It comes as no surprise, then, that productions coming out of the French-speaking region (Romandie) have historically fared better abroad, since the French spoken in Switzerland differs only slightly from the standard variety, and strong regional dialects are generally avoided in media. Alain Tanner, Claude Goretta, Yves Yersin and Francis Reusser, to name but a few, all enjoyed the honour of being selected for Cannes and/or the Berlinale, as has been the case with Ursula Meier and Claude Barras in the 21st century.

In fact, in Tanner’s case, as discussed at the Lyon roundtable, it was interest from international festivals and archives that prompted the recent digitisation of his films, to make retrospectives possible outside Switzerland (to date, 15 of his 20 feature films have received Digital Cinema Package DCP conversions).

External Content

The streaming factor

More recently, on the German-speaking side, Michael Steiner’s comedy The Awakening of Motti Wolkenbruch, about a Zurich-based Jewish student falling in love with a non-Jewish classmate, became the first Swiss film to be acquired by Netflix for international distribution. Steiner’s newest work, And Tomorrow We Will Be Dead, which opened the 2021 Zurich Film Festival, is also likely to enjoy a healthy life on the global circuit thanks to its topical narrative (it’s based on the true story of a Swiss couple abducted by the Taliban in 2011).

External Content

Streaming has turned out to be an ally in terms of increasing awareness within Switzerland for the variety of national productions: Play SuisseExternal link, a free platform that launched in November 2020, features a wide selection of films, series, and documentaries from all four linguistic regions, subtitled in all the official languages. Its only flaw, much like FilmoExternal link, which helps users locate the VOD platforms where they can view select Swiss films, is that its scope is limited to the domestic market.

And while there may still be some progress to be made in terms of exporting the films themselves, Switzerland can still pride itself in having plenty of talent, behind and in front of the camera, that has made the jump beyond our national borders, from Maximilian SchellExternal link (the first Swiss actor to win an Oscar) to Bruno GanzExternal link, from H.R. GigerExternal link – who changed science fiction forever with his creature designs for Alien – to Vincent PerezExternal link, from Bruno Todeschini to Ticinese character actor Teco CelioExternal link, who has lent support to films made by, among others, Italian maestro Nanni Moretti.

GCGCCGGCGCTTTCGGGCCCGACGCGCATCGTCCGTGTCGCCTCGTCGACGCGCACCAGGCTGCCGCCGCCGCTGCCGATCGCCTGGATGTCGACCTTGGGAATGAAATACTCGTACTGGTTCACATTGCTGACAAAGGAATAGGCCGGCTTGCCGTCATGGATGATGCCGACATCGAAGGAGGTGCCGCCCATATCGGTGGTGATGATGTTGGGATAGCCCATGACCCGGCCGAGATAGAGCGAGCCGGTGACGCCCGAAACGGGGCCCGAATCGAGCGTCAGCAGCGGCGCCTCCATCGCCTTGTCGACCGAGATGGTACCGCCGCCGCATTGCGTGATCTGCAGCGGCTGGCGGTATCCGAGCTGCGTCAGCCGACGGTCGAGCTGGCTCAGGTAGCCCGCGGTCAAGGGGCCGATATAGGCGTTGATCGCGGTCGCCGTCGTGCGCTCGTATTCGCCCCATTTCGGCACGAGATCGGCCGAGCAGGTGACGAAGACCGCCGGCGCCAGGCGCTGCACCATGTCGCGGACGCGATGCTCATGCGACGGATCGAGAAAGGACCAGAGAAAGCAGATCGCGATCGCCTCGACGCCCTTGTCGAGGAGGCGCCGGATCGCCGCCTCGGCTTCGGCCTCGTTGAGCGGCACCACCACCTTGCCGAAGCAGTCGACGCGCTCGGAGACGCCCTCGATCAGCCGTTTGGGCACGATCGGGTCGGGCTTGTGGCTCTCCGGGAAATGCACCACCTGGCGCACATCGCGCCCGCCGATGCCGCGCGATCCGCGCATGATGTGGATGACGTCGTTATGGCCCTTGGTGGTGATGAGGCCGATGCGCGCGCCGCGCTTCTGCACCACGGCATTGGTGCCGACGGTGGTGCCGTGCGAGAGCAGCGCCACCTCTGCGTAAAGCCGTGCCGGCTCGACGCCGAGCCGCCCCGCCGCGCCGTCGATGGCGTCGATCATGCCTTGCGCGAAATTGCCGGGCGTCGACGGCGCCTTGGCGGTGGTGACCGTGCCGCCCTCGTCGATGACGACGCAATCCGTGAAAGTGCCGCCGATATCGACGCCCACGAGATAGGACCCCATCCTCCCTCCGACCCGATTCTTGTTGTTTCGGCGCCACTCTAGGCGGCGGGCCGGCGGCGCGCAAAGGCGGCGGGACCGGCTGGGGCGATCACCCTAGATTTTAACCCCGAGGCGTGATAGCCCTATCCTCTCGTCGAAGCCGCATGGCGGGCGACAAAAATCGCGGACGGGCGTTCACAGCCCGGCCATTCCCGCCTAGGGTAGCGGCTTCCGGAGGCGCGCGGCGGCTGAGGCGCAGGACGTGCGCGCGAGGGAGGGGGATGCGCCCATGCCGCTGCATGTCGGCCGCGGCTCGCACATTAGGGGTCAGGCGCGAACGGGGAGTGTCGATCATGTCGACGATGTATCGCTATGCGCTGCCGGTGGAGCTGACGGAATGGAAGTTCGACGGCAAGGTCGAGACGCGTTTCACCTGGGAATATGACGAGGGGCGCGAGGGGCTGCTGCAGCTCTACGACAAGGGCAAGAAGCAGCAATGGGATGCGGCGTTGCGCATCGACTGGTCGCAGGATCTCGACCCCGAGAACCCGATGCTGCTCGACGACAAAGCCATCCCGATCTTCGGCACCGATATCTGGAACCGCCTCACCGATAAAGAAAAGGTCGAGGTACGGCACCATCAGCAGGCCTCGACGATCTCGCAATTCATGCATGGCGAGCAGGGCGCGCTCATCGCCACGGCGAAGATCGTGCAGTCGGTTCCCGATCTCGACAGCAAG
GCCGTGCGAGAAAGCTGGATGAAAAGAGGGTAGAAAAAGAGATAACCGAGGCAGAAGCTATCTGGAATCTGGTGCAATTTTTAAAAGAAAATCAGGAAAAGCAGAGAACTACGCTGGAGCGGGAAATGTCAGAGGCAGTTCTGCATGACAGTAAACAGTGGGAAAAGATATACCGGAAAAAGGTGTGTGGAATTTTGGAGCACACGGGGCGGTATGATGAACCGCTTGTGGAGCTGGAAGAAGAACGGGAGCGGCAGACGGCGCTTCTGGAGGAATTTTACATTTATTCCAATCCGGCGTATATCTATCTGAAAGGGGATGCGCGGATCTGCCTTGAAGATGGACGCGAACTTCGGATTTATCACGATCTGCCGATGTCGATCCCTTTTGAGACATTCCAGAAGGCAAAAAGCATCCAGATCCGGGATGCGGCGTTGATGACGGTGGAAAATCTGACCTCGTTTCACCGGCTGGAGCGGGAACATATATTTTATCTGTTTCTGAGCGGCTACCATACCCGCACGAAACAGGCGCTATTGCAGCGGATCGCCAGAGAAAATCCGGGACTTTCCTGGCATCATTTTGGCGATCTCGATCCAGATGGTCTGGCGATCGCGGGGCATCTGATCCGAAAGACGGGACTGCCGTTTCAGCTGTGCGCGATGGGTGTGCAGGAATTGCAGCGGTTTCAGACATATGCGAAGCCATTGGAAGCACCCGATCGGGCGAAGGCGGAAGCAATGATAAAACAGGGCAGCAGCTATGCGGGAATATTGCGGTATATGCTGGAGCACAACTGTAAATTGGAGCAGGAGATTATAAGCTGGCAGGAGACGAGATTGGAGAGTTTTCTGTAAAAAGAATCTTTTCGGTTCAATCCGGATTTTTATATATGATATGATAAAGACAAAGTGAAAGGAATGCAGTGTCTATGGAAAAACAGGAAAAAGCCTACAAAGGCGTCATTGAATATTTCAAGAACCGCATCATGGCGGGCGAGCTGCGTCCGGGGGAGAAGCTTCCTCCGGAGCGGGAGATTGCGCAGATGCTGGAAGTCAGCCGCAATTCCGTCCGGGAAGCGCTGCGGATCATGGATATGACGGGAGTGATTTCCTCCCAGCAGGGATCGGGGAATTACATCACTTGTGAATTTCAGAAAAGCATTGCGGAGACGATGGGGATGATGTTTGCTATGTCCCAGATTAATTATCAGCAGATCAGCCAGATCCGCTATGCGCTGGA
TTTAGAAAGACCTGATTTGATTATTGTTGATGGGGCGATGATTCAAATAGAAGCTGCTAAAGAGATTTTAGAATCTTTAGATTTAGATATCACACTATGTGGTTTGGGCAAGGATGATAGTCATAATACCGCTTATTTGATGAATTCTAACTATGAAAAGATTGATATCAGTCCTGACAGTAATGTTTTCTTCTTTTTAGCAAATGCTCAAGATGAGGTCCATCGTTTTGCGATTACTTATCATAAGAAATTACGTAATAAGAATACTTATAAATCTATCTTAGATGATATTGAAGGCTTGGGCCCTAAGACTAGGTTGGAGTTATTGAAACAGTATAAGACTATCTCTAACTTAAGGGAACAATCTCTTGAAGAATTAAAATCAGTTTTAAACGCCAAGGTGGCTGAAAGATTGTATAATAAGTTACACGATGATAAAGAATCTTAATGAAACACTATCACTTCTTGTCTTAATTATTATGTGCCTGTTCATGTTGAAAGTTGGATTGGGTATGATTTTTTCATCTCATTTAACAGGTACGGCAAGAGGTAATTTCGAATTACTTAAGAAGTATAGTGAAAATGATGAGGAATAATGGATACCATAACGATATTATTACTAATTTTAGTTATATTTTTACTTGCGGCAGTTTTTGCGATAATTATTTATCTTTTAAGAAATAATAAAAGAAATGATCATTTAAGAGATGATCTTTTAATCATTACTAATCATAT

Newer generations are well represented by the likes of Luna WedlerExternal link, who made a splash as the star of Blue My Mind in 2017 and currently appears in the German Netflix series Biohackers, and Kacey Mottet KleinExternal link, whose most recent film role was in the French drama Happening, which went on to win the Golden Lion at this year’s Venice Film Festival.

External Content

As for filmmakers, it doesn’t get much bigger than Marc Forster, who in 2008 became the first James Bond director to have been born outside the British Commonwealth (although he stated he does feel a partial kinship to the franchise, since Bond’s mother is Swiss). He’s also handled zombies and Disney properties and is now working on a live action/animation hybrid film based on the popular UK children’s series Thomas & Friends.

One way or another, it is fair to say that, though there is definitely room for improvement, Swiss film can be viewed as a properly international affair.

Articles in this story

Comments under this article have been turned off. You can find an overview of ongoing debates with our journalists here. Please join us!

If you want to start a conversation about a topic raised in this article or want to report factual errors, email us at english@swissinfo.ch.

Share this story

Join the conversation!

With a SWI account, you have the opportunity to contribute on our website.

You can Login or register here.